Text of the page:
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Economy

Over 100 Bangladesh garment plants halt operations in strike

Wage woes stir outcry at world's No. 2 exporter, in blow to H&M

Garment factory workers took to Dhaka's streets for a fifth straight day on Thursday to protest unfair pay practices.
Garment factory workers took to Dhaka's streets for a fifth straight day on Jan. 10 to protest pay practices.   © Reuters

NEW DELHI -- Strikes at garment factories around the Bangladeshi capital of Dhaka stretched into a fifth day Thursday, disrupting output for brands like H&M in the world's second-largest apparel exporter behind China.

Thousands of workers are protesting a government minimum-wage hike widely viewed as unfair. At least 100 sewn-goods factories had halted operations as of Wednesday. One person has been killed and over 70 injured in clashes with police as some demonstrations turned violent.

A factory that makes garments for Sweden's H&M Hennes & Mauritz joined those stopping production Wednesday, an official at a Dhaka labor union told Nikkei. Japan's Fast Retailing, which operates the Uniqlo casual clothing brand, said no noteworthy strikes were taking place at facilities producing its apparel.

Last month, the government of recently re-elected Prime Minister Sheikh Hasina enacted the national garment industry's first minimum-wage hike in five years, lifting monthly pay 51% to 8,000 Bangladeshi taka ($96). But workers were frustrated, saying the change benefits only a limited segment of employees.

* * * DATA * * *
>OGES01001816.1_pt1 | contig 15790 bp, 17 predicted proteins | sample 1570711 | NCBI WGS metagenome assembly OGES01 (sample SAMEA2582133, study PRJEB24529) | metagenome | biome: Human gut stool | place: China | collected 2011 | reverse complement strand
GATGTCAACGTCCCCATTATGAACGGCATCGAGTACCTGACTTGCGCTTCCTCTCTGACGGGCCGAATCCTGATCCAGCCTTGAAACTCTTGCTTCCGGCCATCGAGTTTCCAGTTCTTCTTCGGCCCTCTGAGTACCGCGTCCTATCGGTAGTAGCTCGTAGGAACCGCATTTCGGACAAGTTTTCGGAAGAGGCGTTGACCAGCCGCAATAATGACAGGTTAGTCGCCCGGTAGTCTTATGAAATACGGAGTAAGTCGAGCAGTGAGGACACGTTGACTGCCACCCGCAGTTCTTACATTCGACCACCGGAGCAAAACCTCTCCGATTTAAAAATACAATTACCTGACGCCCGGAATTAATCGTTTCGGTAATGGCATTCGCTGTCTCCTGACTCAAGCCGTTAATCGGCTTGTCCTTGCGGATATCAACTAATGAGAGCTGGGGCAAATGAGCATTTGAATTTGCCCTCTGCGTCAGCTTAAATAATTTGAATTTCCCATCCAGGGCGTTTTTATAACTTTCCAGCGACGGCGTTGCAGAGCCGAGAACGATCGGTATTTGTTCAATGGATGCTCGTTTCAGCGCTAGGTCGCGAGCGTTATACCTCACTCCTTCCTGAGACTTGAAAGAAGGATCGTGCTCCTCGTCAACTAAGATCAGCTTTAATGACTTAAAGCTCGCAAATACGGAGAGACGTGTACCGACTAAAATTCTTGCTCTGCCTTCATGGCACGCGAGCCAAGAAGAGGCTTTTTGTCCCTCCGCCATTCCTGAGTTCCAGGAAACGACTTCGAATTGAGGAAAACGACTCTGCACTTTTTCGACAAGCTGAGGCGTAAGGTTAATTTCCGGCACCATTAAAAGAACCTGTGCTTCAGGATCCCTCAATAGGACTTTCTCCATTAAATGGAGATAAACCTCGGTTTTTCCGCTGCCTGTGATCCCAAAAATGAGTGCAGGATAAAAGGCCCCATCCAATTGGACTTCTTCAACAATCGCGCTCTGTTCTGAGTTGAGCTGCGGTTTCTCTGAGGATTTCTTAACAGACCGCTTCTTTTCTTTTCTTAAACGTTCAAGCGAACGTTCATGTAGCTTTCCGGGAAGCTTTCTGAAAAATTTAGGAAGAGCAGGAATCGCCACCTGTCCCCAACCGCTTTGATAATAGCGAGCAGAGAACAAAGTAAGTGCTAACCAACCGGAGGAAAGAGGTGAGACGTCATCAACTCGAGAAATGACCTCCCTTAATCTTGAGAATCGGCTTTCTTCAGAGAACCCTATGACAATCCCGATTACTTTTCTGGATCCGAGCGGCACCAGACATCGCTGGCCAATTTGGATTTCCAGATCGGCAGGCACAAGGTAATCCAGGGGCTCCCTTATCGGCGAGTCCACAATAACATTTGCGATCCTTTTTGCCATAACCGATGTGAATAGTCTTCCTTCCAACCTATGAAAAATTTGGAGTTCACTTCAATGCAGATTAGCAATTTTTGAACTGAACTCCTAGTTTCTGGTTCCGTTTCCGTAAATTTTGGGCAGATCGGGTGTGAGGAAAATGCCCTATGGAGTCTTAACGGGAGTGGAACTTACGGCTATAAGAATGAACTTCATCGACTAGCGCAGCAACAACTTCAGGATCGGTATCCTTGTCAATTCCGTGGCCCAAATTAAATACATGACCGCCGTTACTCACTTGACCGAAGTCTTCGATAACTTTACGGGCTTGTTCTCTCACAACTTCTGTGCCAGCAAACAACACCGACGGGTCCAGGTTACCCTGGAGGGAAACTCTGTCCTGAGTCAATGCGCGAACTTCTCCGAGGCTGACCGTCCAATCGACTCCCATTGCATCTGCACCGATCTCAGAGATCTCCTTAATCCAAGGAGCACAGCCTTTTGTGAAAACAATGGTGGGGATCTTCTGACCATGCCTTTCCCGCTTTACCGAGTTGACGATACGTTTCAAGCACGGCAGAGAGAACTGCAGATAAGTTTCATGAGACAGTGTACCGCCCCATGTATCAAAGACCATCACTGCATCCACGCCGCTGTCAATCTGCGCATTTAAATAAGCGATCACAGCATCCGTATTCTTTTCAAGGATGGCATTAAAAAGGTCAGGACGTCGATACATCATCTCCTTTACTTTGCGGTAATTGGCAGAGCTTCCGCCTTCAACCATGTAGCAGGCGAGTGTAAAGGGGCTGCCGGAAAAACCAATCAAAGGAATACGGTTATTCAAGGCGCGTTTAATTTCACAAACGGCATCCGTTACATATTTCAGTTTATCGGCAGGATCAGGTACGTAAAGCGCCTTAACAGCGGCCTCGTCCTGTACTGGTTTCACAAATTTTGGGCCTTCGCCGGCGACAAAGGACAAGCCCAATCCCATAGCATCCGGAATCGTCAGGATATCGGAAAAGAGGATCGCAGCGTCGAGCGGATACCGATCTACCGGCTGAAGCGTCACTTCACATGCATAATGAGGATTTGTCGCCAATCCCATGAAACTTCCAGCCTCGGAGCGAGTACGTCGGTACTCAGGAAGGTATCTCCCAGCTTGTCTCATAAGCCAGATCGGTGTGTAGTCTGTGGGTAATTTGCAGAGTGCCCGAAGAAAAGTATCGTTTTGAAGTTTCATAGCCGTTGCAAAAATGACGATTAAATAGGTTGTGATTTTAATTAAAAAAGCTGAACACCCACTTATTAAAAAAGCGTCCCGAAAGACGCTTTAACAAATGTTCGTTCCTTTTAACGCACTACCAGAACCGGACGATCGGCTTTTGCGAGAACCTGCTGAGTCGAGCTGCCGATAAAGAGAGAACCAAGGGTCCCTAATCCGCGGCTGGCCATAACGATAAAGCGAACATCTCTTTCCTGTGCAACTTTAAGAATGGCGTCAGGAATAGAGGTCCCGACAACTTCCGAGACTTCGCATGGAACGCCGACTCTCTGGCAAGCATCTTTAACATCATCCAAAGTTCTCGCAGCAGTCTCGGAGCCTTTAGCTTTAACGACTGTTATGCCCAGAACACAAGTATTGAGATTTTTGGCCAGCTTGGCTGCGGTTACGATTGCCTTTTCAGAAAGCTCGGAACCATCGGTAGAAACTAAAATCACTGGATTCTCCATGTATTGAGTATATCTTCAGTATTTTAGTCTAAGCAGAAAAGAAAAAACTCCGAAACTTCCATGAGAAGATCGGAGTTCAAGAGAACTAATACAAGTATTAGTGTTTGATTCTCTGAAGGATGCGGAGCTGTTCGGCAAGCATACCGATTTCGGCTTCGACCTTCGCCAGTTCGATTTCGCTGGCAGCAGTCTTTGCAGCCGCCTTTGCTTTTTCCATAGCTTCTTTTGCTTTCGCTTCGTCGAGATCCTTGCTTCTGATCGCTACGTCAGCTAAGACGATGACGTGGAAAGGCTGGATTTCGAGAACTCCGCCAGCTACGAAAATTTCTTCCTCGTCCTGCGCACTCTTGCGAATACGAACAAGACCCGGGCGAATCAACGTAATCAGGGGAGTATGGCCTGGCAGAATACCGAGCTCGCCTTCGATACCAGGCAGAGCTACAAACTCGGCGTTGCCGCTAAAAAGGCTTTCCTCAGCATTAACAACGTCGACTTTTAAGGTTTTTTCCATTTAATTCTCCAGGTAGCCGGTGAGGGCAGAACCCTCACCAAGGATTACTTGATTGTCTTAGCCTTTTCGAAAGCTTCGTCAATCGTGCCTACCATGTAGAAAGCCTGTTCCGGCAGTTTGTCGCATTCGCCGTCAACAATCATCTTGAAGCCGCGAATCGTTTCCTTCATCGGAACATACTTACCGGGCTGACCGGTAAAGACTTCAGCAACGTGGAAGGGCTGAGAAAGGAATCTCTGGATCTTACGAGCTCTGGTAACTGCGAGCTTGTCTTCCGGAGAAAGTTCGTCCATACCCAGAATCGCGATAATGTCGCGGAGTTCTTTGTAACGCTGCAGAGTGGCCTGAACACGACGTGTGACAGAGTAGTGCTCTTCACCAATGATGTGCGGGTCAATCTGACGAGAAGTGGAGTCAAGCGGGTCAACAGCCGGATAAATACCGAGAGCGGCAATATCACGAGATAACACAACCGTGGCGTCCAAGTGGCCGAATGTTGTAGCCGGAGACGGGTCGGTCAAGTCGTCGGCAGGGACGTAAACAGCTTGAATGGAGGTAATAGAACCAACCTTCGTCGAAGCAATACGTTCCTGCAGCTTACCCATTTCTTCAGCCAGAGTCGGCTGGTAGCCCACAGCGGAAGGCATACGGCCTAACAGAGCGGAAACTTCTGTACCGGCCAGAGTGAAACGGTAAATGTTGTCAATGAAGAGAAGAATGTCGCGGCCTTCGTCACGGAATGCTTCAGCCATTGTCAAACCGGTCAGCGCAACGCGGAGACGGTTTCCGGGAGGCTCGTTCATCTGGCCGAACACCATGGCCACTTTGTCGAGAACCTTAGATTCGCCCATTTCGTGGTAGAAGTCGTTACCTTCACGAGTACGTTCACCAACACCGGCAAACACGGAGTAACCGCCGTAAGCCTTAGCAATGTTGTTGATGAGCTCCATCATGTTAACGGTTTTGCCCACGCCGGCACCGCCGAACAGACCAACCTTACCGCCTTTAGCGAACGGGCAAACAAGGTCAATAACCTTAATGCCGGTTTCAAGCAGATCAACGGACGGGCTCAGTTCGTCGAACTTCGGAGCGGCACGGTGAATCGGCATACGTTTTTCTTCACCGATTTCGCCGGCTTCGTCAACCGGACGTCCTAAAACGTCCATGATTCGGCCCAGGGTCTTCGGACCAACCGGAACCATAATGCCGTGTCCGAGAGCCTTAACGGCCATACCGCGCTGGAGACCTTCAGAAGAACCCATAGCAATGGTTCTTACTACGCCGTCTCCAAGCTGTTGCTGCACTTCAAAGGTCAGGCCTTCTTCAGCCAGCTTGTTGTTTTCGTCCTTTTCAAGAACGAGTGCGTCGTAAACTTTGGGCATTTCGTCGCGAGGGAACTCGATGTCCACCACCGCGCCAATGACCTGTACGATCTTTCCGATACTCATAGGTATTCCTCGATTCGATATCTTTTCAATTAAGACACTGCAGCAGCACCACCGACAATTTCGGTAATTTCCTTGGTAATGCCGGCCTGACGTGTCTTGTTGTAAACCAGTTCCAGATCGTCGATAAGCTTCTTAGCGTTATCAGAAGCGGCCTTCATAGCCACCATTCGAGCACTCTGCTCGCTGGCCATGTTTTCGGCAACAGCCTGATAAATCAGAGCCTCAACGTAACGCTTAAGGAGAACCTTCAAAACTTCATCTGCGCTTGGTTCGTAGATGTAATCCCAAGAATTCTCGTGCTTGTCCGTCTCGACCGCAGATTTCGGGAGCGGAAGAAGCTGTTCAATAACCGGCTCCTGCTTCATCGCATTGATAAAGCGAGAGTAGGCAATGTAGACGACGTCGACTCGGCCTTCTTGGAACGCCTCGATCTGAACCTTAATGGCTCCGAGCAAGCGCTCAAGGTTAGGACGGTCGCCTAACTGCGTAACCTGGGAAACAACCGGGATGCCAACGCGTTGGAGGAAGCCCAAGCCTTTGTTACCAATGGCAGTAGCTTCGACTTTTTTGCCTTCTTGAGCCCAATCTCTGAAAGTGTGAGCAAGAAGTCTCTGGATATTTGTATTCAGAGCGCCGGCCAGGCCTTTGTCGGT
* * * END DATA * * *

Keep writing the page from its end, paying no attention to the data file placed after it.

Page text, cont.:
Bangladesh exports $30 billion worth of ready-made garments yearly for global apparel companies, forming just over 80% of the country's exports by value.

But apparel companies have pressed for stronger safety checks since a building that housed garment factories collapsed in 2013, killing over 1,000 people. "Profits are plummeting" as a result, a factory manager said.

The government continued discussions with management and union representatives Thursday, aiming to end the strikes Friday or Saturday. But resolving the dispute by raising wages further would worsen profitability for the factories, potentially affecting global procurement strategies for apparel makers.

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